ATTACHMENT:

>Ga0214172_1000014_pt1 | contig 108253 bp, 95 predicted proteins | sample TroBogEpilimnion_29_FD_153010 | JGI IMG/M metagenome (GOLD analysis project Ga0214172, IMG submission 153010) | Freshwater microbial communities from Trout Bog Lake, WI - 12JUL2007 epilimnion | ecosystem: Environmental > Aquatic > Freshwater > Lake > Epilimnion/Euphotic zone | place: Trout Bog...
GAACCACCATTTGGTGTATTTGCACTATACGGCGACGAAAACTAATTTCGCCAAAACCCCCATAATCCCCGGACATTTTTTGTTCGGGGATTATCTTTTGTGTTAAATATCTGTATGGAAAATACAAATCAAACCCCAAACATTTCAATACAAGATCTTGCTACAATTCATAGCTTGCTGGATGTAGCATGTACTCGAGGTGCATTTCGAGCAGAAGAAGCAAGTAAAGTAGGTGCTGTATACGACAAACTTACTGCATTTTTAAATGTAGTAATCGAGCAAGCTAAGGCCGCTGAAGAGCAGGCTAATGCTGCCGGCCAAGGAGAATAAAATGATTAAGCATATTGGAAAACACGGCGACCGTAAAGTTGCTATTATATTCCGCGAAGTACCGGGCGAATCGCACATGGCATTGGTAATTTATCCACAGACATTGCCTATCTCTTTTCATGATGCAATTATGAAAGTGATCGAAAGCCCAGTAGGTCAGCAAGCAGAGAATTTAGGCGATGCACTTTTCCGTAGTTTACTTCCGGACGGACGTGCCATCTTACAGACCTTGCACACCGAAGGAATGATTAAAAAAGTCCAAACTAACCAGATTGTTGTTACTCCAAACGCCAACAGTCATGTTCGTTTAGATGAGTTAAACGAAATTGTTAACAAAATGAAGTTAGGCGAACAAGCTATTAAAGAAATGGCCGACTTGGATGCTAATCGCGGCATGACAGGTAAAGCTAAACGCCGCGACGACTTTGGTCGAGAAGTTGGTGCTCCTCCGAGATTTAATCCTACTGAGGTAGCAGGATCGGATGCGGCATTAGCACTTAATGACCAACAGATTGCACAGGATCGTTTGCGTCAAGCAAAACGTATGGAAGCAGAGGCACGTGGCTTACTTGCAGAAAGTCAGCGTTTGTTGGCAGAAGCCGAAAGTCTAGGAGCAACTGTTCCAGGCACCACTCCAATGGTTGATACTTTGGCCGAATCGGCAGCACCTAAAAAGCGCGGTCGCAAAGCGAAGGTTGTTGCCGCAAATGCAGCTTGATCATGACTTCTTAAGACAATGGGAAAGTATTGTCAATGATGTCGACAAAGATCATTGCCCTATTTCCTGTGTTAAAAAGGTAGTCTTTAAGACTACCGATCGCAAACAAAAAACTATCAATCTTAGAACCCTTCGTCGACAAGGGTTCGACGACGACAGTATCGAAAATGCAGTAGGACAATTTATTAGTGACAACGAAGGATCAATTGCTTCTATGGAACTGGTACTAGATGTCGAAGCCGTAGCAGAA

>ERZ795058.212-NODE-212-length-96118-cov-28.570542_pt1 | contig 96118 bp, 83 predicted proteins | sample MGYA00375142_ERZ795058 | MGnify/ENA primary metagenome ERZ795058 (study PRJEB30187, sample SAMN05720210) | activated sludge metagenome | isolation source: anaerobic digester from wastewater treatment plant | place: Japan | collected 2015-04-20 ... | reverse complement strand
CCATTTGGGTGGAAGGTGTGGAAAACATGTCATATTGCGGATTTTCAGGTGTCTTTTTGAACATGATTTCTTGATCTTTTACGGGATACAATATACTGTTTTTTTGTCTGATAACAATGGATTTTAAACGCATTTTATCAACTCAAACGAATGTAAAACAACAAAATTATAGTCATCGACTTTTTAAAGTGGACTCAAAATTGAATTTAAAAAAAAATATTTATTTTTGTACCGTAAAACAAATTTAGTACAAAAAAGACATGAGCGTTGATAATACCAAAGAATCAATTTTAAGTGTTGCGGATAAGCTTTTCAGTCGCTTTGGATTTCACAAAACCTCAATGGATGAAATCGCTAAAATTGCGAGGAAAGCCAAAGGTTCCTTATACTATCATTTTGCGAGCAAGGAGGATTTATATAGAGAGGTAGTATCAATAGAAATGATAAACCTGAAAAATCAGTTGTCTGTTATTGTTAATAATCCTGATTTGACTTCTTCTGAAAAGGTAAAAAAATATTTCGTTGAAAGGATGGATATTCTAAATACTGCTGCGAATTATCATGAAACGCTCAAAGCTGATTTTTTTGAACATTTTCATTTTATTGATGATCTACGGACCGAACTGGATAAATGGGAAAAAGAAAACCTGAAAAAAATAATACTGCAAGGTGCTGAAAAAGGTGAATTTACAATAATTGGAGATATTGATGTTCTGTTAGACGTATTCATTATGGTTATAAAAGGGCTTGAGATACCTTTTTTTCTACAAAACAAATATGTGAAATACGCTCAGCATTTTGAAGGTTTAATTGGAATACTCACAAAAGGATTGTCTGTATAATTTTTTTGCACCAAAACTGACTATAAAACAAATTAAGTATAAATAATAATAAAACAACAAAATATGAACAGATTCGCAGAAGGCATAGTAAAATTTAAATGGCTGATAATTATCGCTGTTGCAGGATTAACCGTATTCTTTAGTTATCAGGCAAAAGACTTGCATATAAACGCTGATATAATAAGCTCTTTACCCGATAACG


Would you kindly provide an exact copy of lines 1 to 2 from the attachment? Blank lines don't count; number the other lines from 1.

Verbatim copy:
>Ga0214172_1000014_pt1 | contig 108253 bp, 95 predicted proteins | sample TroBogEpilimnion_29_FD_153010 | JGI IMG/M metagenome (GOLD analysis project Ga0214172, IMG submission 153010) | Freshwater microbial communities from Trout Bog Lake, WI - 12JUL2007 epilimnion | ecosystem: Environmental > Aquatic > Freshwater > Lake > Epilimnion/Euphotic zone | place: Trout Bog...
GAACCACCATTTGGTGTATTTGCACTATACGGCGACGAAAACTAATTTCGCCAAAACCCCCATAATCCCCGGACATTTTTTGTTCGGGGATTATCTTTTGTGTTAAATATCTGTATGGAAAATACAAATCAAACCCCAAACATTTCAATACAAGATCTTGCTACAATTCATAGCTTGCTGGATGTAGCATGTACTCGAGGTGCATTTCGAGCAGAAGAAGCAAGTAAAGTAGGTGCTGTATACGACAAACTTACTGCATTTTTAAATGTAGTAATCGAGCAAGCTAAGGCCGCTGAAGAGCAGGCTAATGCTGCCGGCCAAGGAGAATAAAATGATTAAGCATATTGGAAAACACGGCGACCGTAAAGTTGCTATTATATTCCGCGAAGTACCGGGCGAATCGCACATGGCATTGGTAATTTATCCACAGACATTGCCTATCTCTTTTCATGATGCAATTATGAAAGTGATCGAAAGCCCAGTAGGTCAGCAAGCAGAGAATTTAGGCGATGCACTTTTCCGTAGTTTACTTCCGGACGGACGTGCCATCTTACAGACCTTGCACACCGAAGGAATGATTAAAAAAGTCCAAACTAACCAGATTGTTGTTACTCCAAACGCCAACAGTCATGTTCGTTTAGATGAGTTAAACGAAATTGTTAACAAAATGAAGTTAGGCGAACAAGCTATTAAAGAAATGGCCGACTTGGATGCTAATCGCGGCATGACAGGTAAAGCTAAACGCCGCGACGACTTTGGTCGAGAAGTTGGTGCTCCTCCGAGATTTAATCCTACTGAGGTAGCAGGATCGGATGCGGCATTAGCACTTAATGACCAACAGATTGCACAGGATCGTTTGCGTCAAGCAAAACGTATGGAAGCAGAGGCACGTGGCTTACTTGCAGAAAGTCAGCGTTTGTTGGCAGAAGCCGAAAGTCTAGGAGCAACTGTTCCAGGCACCACTCCAATGGTTGATACTTTGGCCGAATCGGCAGCACCTAAAAAGCGCGGTCGCAAAGCGAAGGTTGTTGCCGCAAATGCAGCTTGATCATGACTTCTTAAGACAATGGGAAAGTATTGTCAATGATGTCGACAAAGATCATTGCCCTATTTCCTGTGTTAAAAAGGTAGTCTTTAAGACTACCGATCGCAAACAAAAAACTATCAATCTTAGAACCCTTCGTCGACAAGGGTTCGACGACGACAGTATCGAAAATGCAGTAGGACAATTTATTAGTGACAACGAAGGATCAATTGCTTCTATGGAACTGGTACTAGATGTCGAAGCCGTAGCAGAA